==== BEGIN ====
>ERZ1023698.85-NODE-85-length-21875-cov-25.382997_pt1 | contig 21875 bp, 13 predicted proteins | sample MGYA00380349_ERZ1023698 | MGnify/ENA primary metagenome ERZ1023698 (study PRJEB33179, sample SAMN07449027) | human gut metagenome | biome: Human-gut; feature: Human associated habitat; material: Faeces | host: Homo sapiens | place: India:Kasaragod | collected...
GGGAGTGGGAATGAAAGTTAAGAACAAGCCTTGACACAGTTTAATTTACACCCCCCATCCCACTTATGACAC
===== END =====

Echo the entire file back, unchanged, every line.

>ERZ1023698.85-NODE-85-length-21875-cov-25.382997_pt1 | contig 21875 bp, 13 predicted proteins | sample MGYA00380349_ERZ1023698 | MGnify/ENA primary metagenome ERZ1023698 (study PRJEB33179, sample SAMN07449027) | human gut metagenome | biome: Human-gut; feature: Human associated habitat; material: Faeces | host: Homo sapiens | place: India:Kasaragod | collected...
GGGAGTGGGAATGAAAGTTAAGAACAAGCCTTGACACAGTTTAATTTACACCCCCCATCCCACTTATGACAC